Increasingly parts are made for machinery and vehicles assembled and even painted by robots. Computers don’t join unions, get work breaks, overtime, vacations, sick leave, family leave, or pensions. From now on, every time the “minimum wage” or “health benefits” increase in cost to employers, the rate of work place automation will accelerate as automation becomes more and more cost effective.

Why isn’t this economic “sea change” being debated? There is an obvious problem in that computers and robots do not purchase goods and services. So whose will be the responsibility to figure out how a “consumer marketplace” can be sustained as our society becomes more and more automated?

Europe doesn’t have a clue. They’re BROKE! The “Common Market” is in serious jeopardy and the Euro is on life support because their form of socialism is rapidly running out of “other people’s money”. This is NOT exactly the best example for America to look to today.

Now that all parties agree our government’s spending is unsustainable, who’s going to moderate the debate to determine priorities for available government funds. The logical approach is to separate America’s NEEDS from it”s WANTS, fund the NEEDS insofar as is possible, and anything left is for deficit reduction or WANTS.

But logical is not easy or simple or quick. Scratch the surface and we find that a liberal’s NEEDS are a conservative’s WANTS, and vice versa. Nonetheless, sooner or later this is going to HAVE to be done to SOME extent.

If it isn’t, there is NO LIMIT to the eventual expansion of the federal government and NO LIMIT on it’s demands for tax revenue from taxpayers.

Posted by OneOfTheSheep | Report as abusive
 

There has been no real change since Watergate 40years ago. Those who think so are having an illusion. The reason why Nixon Was hounded to resign was because of what he did in his first term – rapprochement with China, SALT talks with the Soviets and ending the Vietnam War. Was what he did any worse than LBJ’S manufacturing of the Gulf of Tonkin Incident, LFK’s assassination of NGO Dinh Diem, Reagan Iran-Contra fiasco when he forgot what happened and GW Bush’s WMD and illegal invasion of Iraq? The latest antics is just bipartisan politics and will not amount to much. IT is 40 years since Watergate and yet the ultra right wing China (Taiwan) Lobby, Military Industrial Complex plot to get rid of Nixon that was cleverly passed on to the liberal press was never suspected. If Nixon did those things including the desegregation of the south and won by a landslide what would he do in his second term? He had to go.

Why were the Watergate culprits arrested at their third attempt to break-in? Smacks like courting arrest to me. Why were the dollar bills with serial numbers that pointed to the Nixon white House found on all the culprits? Why was Howard Hunts details found on the diary/address books of the two arrested Cubans when he was no longer employed at the White House? These were supposed to be professional ex-CIA agents. There will be the same confessions by flunkeys without any consequences. Strangely, Nixon and Chief of Staff Bob Halderman never pleaded guilty to cover-up. To really understand what actually took place read my book “Watergate – the Political Assassination” with an open mind. I never supported Nixon who was a patriot and wanted peace in Vietnam with honour. Although he lamented the death of some 45,000 US service men and women, he had nothing to say about the 3 million Vietnamese killed or Agent Orange. But Nixon had always been an outsider.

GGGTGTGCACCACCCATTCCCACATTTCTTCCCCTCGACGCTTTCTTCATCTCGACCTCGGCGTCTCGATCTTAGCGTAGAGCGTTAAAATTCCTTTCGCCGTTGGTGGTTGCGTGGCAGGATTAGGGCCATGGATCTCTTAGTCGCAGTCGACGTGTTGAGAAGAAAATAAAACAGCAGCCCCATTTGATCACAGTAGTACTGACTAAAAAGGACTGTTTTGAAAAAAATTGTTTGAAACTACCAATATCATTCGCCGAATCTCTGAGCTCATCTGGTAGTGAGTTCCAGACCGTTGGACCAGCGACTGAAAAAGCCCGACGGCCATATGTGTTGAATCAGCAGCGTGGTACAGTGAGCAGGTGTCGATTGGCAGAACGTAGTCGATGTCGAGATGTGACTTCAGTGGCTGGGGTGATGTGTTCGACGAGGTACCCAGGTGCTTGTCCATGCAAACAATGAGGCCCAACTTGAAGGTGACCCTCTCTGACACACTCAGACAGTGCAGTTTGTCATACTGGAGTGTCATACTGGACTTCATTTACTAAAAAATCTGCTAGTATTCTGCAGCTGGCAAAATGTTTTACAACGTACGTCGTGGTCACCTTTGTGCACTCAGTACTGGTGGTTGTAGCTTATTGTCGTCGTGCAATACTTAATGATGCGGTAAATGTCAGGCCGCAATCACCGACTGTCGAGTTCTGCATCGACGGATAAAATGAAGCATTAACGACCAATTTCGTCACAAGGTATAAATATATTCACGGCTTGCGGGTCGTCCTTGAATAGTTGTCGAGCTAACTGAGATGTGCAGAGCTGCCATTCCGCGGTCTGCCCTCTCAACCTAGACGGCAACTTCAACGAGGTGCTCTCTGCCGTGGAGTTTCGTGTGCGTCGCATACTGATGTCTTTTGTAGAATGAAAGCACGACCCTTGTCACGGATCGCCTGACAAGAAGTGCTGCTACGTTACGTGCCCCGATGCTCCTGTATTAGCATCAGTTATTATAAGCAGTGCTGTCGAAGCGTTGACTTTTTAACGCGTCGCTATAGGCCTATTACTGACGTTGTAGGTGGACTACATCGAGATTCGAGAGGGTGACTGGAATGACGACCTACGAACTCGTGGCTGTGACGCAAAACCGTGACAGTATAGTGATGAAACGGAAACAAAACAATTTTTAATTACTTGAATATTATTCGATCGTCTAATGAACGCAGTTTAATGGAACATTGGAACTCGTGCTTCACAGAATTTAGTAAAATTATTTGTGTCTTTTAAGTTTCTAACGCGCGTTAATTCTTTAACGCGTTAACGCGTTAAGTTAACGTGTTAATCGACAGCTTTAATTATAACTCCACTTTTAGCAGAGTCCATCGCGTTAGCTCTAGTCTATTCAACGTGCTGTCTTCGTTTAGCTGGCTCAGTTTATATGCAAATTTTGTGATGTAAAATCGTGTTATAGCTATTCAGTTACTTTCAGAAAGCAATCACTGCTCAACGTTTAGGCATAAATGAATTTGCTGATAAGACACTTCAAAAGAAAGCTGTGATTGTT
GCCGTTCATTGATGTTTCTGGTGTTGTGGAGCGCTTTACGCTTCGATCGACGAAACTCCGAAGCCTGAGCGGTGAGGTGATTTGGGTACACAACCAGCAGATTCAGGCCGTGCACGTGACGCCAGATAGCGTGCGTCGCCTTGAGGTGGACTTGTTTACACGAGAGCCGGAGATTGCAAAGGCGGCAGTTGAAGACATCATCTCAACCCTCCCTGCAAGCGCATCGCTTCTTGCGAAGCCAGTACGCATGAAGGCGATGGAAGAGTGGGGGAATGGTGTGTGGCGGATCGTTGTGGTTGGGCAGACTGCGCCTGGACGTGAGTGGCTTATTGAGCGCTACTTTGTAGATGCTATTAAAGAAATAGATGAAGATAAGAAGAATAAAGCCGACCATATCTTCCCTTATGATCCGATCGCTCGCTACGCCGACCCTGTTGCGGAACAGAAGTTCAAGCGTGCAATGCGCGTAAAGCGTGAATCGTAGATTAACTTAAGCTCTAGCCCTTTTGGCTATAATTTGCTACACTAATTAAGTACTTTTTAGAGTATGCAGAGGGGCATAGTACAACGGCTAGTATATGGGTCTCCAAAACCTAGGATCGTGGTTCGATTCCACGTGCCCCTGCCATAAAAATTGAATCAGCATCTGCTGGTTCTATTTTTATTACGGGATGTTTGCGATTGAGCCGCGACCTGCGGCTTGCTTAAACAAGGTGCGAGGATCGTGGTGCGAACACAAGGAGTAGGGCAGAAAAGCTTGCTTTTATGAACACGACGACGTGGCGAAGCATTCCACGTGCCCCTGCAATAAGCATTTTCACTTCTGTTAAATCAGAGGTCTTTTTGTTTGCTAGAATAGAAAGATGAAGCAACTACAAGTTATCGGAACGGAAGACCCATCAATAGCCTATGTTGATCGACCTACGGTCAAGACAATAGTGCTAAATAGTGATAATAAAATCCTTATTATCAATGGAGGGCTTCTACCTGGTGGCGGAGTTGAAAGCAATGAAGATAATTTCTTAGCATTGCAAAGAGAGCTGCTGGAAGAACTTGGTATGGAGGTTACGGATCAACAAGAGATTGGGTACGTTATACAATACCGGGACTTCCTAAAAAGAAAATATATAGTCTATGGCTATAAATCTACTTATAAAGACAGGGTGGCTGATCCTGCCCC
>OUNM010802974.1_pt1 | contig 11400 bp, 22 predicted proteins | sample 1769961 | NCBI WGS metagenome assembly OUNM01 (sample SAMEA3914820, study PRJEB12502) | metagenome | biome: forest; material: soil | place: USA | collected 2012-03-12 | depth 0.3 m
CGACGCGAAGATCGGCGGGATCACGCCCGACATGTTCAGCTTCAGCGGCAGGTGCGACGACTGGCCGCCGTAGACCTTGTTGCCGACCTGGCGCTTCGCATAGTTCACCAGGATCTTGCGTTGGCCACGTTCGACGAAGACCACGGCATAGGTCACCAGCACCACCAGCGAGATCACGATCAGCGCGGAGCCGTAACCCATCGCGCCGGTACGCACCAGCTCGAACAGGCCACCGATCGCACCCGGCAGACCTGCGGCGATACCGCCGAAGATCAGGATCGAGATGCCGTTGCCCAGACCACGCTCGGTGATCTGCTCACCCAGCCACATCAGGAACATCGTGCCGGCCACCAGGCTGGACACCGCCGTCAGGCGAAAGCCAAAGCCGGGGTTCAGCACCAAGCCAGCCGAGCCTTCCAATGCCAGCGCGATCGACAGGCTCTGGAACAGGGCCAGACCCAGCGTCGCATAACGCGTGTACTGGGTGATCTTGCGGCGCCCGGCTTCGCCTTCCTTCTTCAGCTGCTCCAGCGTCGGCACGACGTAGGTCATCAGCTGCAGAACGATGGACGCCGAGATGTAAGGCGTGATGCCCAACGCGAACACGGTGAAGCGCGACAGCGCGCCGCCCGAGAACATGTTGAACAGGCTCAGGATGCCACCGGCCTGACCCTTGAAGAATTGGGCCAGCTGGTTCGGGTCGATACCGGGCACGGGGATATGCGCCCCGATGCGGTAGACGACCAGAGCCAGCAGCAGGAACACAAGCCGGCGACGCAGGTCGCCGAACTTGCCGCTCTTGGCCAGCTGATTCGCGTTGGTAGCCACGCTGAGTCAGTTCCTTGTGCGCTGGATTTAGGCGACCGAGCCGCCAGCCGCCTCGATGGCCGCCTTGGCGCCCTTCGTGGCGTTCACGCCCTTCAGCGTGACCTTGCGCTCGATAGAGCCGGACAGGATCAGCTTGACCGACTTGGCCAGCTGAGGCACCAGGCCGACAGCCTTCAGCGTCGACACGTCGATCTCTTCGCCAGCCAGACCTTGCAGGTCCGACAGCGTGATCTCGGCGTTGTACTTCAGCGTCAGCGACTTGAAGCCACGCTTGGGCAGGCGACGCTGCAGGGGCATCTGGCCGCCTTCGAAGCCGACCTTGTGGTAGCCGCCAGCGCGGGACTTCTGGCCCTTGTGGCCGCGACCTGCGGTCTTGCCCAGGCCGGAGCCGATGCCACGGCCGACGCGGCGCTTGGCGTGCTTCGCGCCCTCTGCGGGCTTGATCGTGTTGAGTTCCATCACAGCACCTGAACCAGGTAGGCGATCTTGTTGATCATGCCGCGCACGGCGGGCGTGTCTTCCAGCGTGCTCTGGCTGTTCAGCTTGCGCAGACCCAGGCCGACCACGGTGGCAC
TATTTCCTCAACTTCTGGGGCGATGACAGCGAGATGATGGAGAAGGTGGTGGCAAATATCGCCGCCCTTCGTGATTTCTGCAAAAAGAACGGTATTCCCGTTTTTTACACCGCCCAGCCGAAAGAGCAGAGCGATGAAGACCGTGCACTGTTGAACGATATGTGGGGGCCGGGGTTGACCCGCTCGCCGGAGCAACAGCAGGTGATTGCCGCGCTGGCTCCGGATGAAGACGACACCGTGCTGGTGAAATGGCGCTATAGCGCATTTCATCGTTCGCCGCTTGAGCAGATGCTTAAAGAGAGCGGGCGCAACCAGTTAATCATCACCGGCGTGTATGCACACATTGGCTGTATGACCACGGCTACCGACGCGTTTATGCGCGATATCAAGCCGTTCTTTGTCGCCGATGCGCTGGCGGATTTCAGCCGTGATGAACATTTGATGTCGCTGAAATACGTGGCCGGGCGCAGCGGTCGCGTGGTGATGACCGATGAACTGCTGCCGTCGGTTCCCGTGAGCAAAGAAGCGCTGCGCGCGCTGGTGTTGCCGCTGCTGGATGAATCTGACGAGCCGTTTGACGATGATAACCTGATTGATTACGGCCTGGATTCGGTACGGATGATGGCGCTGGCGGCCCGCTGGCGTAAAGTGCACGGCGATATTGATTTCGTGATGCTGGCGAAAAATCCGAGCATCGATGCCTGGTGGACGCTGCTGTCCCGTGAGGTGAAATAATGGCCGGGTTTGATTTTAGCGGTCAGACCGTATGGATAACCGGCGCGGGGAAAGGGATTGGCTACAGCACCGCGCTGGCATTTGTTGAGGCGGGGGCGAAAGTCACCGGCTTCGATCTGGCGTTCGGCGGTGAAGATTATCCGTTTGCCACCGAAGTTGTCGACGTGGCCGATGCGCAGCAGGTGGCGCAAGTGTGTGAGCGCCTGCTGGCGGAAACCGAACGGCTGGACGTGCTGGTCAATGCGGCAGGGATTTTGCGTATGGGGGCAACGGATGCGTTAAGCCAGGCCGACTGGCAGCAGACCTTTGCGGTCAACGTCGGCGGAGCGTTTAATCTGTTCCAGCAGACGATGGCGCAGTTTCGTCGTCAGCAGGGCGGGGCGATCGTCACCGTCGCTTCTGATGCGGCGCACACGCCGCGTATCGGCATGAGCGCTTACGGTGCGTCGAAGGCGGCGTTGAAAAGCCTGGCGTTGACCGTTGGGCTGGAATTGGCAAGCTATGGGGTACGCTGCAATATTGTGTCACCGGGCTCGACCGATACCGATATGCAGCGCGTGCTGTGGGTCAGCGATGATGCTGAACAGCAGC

Posted by renechang | Report as abusive
 

@oots
has your ” key worn off yet?

Posted by jcfl | Report as abusive
 

@OneOfTheSheep

What are you exactly suggesting? I understand that the current economy has removed a lot of jobs, especially concerning physical labour.

The ones that are most affected by these changes are either poorly educated and poorly skilled. If they were capable of better functions they would not have been so easily replacable.
Now how do we find these people new, well-paying jobs that require little or no skill and education? In my opinion not by creating a social system that makes them competitive. I believe in a liberal economic system where one has to think about his own competitive advantage and methodology in receiving employemnt. However, such a system should provide the opportunities to do so. Not by forcefully creating jobs but creating a knowledge-based economy through proper education. Only a system that develops people into self-functioning individuals can be truly sustainable and progressive on the long term.

Posted by theAntagonist | Report as abusive